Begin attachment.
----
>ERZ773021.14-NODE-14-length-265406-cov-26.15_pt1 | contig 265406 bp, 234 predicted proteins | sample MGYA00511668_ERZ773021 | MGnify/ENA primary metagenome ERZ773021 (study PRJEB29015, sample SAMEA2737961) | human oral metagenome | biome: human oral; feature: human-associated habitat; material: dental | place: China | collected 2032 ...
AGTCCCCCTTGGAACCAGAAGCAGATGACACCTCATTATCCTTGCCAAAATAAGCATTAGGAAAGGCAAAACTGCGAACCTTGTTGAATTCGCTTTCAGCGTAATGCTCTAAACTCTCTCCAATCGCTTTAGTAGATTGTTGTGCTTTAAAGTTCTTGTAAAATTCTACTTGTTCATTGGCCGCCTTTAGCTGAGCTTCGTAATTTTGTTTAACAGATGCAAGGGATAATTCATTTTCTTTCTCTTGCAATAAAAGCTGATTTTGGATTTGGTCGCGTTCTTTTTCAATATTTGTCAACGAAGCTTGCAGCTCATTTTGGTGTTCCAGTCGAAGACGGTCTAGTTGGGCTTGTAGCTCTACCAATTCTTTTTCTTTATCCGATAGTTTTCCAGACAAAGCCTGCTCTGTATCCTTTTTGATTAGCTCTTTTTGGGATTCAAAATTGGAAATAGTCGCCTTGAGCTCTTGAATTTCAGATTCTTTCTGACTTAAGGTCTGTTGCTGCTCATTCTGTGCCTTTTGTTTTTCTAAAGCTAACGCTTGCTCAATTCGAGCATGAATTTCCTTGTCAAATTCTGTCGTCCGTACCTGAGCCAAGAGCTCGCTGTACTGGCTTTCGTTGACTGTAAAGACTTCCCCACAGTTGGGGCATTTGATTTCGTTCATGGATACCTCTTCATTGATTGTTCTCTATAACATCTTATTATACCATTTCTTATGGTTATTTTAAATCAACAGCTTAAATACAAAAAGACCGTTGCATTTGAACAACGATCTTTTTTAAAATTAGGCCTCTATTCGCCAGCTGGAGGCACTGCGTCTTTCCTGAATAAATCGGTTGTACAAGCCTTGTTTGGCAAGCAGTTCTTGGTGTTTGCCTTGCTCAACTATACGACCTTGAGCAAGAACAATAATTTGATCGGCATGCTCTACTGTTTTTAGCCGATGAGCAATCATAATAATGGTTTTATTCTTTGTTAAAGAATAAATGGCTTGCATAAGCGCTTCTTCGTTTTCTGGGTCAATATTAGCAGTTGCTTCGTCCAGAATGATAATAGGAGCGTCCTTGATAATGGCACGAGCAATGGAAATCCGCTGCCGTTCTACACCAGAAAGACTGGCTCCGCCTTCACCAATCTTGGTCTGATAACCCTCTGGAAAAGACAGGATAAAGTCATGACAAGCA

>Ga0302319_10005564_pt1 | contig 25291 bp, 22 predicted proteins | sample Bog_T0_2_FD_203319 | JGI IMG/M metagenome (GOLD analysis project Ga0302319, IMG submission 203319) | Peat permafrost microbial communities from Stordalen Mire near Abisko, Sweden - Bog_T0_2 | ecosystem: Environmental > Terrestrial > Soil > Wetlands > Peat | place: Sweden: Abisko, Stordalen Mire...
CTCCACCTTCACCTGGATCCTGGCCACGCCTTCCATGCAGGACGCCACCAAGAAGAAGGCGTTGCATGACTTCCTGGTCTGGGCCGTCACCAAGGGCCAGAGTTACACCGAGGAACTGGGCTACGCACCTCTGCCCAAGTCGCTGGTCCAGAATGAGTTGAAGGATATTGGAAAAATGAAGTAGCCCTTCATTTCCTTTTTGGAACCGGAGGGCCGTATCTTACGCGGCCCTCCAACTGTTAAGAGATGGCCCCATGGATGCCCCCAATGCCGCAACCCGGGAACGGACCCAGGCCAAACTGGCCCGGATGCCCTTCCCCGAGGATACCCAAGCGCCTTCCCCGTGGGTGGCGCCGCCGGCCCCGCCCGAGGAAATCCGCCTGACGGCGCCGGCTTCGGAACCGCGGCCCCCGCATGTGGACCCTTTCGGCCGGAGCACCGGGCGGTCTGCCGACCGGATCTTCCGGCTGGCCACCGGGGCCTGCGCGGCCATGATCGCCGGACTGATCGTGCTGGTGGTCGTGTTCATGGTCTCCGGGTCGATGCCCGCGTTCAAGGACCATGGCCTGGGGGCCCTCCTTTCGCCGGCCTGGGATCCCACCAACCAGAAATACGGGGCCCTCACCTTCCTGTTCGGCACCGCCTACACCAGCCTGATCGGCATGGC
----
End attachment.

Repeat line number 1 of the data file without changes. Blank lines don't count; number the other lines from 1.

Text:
>ERZ773021.14-NODE-14-length-265406-cov-26.15_pt1 | contig 265406 bp, 234 predicted proteins | sample MGYA00511668_ERZ773021 | MGnify/ENA primary metagenome ERZ773021 (study PRJEB29015, sample SAMEA2737961) | human oral metagenome | biome: human oral; feature: human-associated habitat; material: dental | place: China | collected 2032 ...